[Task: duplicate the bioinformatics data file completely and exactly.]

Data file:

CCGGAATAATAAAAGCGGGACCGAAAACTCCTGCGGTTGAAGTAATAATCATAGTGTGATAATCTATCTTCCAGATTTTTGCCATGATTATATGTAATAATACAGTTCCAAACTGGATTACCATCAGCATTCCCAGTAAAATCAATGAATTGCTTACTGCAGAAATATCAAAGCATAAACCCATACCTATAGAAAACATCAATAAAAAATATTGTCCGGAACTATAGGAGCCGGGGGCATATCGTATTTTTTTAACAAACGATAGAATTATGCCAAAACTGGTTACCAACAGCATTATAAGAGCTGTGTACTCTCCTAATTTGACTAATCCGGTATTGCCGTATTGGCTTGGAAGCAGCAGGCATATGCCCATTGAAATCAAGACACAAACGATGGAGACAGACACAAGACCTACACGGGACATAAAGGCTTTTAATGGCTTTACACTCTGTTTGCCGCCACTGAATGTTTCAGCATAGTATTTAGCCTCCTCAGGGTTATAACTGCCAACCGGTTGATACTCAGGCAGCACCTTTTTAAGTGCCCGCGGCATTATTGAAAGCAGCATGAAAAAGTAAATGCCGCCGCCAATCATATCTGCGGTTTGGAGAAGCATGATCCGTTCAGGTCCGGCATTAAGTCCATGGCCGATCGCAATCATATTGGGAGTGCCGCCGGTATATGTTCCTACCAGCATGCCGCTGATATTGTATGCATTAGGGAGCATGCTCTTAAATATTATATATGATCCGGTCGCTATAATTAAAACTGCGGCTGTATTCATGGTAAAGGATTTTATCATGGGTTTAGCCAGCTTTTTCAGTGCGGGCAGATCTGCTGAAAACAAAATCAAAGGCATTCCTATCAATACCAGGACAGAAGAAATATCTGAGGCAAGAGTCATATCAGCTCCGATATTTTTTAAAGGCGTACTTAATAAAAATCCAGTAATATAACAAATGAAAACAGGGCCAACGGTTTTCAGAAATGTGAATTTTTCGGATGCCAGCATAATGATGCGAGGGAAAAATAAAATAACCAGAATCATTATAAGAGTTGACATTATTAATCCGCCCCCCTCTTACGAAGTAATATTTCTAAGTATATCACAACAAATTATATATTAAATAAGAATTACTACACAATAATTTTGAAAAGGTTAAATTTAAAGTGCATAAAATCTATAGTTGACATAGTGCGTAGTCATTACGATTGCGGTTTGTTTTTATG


CCGGAATAATAAAAGCGGGACCGAAAACTCCTGCGGTTGAAGTAATAATCATAGTGTGATAATCTATCTTCCAGATTTTTGCCATGATTATATGTAATAATACAGTTCCAAACTGGATTACCATCAGCATTCCCAGTAAAATCAATGAATTGCTTACTGCAGAAATATCAAAGCATAAACCCATACCTATAGAAAACATCAATAAAAAATATTGTCCGGAACTATAGGAGCCGGGGGCATATCGTATTTTTTTAACAAACGATAGAATTATGCCAAAACTGGTTACCAACAGCATTATAAGAGCTGTGTACTCTCCTAATTTGACTAATCCGGTATTGCCGTATTGGCTTGGAAGCAGCAGGCATATGCCCATTGAAATCAAGACACAAACGATGGAGACAGACACAAGACCTACACGGGACATAAAGGCTTTTAATGGCTTTACACTCTGTTTGCCGCCACTGAATGTTTCAGCATAGTATTTAGCCTCCTCAGGGTTATAACTGCCAACCGGTTGATACTCAGGCAGCACCTTTTTAAGTGCCCGCGGCATTATTGAAAGCAGCATGAAAAAGTAAATGCCGCCGCCAATCATATCTGCGGTTTGGAGAAGCATGATCCGTTCAGGTCCGGCATTAAGTCCATGGCCGATCGCAATCATATTGGGAGTGCCGCCGGTATATGTTCCTACCAGCATGCCGCTGATATTGTATGCATTAGGGAGCATGCTCTTAAATATTATATATGATCCGGTCGCTATAATTAAAACTGCGGCTGTATTCATGGTAAAGGATTTTATCATGGGTTTAGCCAGCTTTTTCAGTGCGGGCAGATCTGCTGAAAACAAAATCAAAGGCATTCCTATCAATACCAGGACAGAAGAAATATCTGAGGCAAGAGTCATATCAGCTCCGATATTTTTTAAAGGCGTACTTAATAAAAATCCAGTAATATAACAAATGAAAACAGGGCCAACGGTTTTCAGAAATGTGAATTTTTCGGATGCCAGCATAATGATGCGAGGGAAAAATAAAATAACCAGAATCATTATAAGAGTTGACATTATTAATCCGCCCCCCTCTTACGAAGTAATATTTCTAAGTATATCACAACAAATTATATATTAAATAAGAATTACTACACAATAATTTTGAAAAGGTTAAATTTAAAGTGCATAAAATCTATAGTTGACATAGTGCGTAGTCATTACGATTGCGGTTTGTTTTTATG